Peer Navigators Provide Personal Support in Puerto Rico’s Fight Against Opioids

Peer navigators from the CDC Foundation’s Overdose Data to Action (OD2A) program are on the front lines of the opioid crisis in Puerto Rico, engaging with communities across the island. Many have lived experience with substance use, so they're not just talking the talk; they're walking alongside individuals struggling with the issue, providing support, resources and a listening ear.

Liz Roman de Jesus describes her work this way: “A peer navigator is someone who shares their personal experience to support and empower other people's processes.” De Jesus said the most rewarding part of her job is connecting with other people to let them know they’re not alone. “We also advocate for the rights of the population served in order to educate and raise awareness.”

A woman with red hair and a bald man with glasses and a gray beard are peer navigators in Puerto Rico

Above: Peer navigators Liz Ramon de Jesus and Robert Morales provide support and resources as part of the Overdose Data to Action (OD2A) team in Puerto Rico.

Her colleague Robert Morales agrees and said visiting community organizations gives them the chance “to provide guidance on the opioid and substance program and identify their services so we can work collaboratively.”

In the northern regions of Puerto Rico, where data shows the overdose risk is high, peer navigators are fulfilling their mission by connecting with residents to educate and raise awareness about substance use, and how to recognize and respond to an opioid overdose with life-saving tools like Naloxone. They’ve also established relationships with emergency rooms on the island, so that if a person arrives from an overdose event, the Peer Navigator can serve as a liaison to induce treatment and provide follow-up.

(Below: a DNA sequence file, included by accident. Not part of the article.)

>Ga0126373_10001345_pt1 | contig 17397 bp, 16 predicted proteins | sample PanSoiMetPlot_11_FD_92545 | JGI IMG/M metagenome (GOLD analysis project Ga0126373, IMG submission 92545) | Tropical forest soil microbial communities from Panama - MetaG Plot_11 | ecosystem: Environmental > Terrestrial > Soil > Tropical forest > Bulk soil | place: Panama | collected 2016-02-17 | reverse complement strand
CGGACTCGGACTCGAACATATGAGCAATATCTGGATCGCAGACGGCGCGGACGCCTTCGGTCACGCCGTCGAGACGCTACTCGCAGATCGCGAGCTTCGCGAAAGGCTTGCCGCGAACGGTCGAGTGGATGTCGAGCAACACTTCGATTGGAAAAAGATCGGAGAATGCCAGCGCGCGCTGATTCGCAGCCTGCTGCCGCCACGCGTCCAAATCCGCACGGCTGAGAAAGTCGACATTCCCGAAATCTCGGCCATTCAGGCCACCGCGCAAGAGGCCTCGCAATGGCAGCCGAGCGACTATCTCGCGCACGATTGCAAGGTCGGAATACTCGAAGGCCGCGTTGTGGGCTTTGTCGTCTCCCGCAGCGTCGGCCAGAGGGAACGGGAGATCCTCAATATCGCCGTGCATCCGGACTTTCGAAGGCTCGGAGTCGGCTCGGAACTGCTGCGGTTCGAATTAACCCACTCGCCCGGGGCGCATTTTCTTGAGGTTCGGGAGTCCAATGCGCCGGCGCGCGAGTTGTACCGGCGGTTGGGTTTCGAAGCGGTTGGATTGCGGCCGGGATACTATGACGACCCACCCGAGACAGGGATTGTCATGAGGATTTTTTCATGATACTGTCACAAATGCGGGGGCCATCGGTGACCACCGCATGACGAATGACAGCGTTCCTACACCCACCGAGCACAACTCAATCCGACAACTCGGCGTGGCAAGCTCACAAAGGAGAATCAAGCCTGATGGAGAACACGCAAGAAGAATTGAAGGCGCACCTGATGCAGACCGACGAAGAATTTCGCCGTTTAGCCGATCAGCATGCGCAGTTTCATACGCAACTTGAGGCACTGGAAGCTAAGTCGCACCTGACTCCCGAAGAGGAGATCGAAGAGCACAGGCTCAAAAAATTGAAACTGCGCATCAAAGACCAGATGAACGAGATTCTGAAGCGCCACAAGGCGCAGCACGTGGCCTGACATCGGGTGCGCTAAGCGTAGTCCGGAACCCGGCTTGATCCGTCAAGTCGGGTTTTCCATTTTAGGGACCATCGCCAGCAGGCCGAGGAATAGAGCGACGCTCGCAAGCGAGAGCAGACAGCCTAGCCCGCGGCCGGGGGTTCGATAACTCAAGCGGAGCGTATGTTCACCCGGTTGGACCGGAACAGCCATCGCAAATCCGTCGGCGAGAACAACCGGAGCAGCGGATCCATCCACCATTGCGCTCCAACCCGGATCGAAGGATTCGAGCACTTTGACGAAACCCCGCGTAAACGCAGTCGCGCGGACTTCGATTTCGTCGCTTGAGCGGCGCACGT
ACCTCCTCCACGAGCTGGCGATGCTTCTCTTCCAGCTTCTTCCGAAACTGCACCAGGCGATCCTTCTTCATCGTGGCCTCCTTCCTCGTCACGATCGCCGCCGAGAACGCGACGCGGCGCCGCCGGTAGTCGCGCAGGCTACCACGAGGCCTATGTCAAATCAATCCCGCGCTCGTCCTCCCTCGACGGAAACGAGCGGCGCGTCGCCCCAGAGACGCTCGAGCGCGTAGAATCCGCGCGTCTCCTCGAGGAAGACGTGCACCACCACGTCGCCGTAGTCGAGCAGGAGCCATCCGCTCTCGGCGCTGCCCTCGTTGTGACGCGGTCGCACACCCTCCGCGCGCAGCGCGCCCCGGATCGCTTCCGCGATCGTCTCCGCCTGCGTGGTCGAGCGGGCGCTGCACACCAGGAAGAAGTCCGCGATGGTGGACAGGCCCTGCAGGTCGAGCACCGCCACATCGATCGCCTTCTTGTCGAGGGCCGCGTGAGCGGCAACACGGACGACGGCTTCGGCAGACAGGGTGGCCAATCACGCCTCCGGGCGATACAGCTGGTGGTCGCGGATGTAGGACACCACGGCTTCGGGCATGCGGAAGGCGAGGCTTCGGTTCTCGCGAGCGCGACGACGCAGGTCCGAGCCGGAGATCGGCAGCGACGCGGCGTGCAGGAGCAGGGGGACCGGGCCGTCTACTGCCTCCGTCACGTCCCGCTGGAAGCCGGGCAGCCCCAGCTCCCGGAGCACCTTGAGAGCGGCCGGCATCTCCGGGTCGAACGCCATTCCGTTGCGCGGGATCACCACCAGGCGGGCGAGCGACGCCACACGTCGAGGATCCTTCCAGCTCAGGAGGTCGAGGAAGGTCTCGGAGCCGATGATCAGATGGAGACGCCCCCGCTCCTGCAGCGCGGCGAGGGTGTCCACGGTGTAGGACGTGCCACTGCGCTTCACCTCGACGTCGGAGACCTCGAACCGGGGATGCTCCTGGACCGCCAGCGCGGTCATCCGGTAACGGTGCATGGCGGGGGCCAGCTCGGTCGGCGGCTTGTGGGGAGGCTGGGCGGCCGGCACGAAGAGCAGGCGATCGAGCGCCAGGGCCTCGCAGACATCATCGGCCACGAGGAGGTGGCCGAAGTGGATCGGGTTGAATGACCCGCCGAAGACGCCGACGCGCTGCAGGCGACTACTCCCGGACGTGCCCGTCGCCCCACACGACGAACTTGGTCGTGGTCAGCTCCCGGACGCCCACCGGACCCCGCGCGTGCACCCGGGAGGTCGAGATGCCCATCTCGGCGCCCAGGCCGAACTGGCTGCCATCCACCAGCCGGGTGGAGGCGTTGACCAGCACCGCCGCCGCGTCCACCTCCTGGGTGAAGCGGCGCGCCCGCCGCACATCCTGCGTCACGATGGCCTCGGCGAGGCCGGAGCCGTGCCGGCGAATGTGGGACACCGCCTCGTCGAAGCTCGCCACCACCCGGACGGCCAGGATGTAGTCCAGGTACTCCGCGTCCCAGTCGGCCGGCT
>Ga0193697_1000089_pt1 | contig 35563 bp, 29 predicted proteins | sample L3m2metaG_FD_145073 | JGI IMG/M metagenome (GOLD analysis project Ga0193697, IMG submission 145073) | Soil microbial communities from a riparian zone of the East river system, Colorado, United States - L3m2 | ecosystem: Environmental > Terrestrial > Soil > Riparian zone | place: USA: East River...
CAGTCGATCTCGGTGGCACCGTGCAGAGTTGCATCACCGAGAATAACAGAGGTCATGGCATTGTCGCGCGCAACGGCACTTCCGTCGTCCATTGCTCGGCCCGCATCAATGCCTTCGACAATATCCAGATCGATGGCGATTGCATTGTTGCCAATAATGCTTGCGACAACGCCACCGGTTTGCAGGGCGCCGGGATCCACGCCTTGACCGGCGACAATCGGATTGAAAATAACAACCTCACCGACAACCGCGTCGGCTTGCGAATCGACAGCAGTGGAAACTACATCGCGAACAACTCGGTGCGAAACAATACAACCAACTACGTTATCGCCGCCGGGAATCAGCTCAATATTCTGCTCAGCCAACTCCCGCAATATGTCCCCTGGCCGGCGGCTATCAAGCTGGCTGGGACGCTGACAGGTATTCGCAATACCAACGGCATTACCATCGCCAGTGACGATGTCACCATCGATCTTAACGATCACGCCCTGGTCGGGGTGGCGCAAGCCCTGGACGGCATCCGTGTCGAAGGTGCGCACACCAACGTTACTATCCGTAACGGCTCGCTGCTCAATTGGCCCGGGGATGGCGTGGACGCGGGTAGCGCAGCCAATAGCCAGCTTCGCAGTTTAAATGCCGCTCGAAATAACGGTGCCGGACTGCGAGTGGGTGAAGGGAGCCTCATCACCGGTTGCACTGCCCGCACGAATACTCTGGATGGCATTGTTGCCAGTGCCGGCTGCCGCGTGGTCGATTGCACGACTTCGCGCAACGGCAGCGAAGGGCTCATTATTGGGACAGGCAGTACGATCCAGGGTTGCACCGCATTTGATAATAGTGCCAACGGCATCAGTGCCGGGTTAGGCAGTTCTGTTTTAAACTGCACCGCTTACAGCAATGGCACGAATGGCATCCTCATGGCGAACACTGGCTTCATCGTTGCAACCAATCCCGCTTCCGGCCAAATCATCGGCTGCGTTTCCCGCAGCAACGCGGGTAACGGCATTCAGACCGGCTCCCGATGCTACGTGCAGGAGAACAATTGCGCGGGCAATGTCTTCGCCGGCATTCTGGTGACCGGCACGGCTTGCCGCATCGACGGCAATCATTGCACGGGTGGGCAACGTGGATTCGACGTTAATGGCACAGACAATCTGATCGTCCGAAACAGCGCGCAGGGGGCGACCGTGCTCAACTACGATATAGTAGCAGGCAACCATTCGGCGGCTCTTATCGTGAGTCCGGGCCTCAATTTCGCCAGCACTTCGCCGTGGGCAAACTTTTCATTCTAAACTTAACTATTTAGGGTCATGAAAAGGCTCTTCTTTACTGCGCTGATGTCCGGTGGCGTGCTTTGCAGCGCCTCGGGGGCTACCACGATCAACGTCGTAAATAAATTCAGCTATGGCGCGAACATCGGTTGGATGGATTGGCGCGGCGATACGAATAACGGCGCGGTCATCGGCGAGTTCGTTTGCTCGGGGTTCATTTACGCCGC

Peer navigator Robert Morales, in a black shirt, bald and bearded, advises a man in a gray tee and baseball cap.

Above: Robert Morales offers information and guidance.

These public health professionals aren't just offering a quick fix; they're empowering communities to take charge of their own health and safety. By training community leaders on the use of fentanyl test strips and distributing these strips, they're providing individuals with the information to make decisions about their personal actions, potentially saving lives.

Data Analyst Ayden Nunez is also part of the OD2A team in Puerto Rico. His research work helps the Foundation and the Puerto Rico Department of Health make decisions and improve processes and performance. “When you turn raw data into relevant and consequential awareness to identify trends and patterns of what is happening with the opioid crisis, you can reduce risks. And with data visualization we can present all the information in a friendly and easy way to understand,” said Nunez.

Blue gloved hand touches a fentanyl test strip wrapper with the test revealed underneat.

Above: Test strips can detect the presence of fentanyl in a sample.

As the OD2A team continues to make strides in Puerto Rico's fight against opioids, we're reminded of the power of community, compassion and collaboration. Together, we can overcome this crisis and build a healthier, safer future for all.

April Biagioni
April Biagioni is an Overdose Data to Action communications specialist at the CDC Foundation.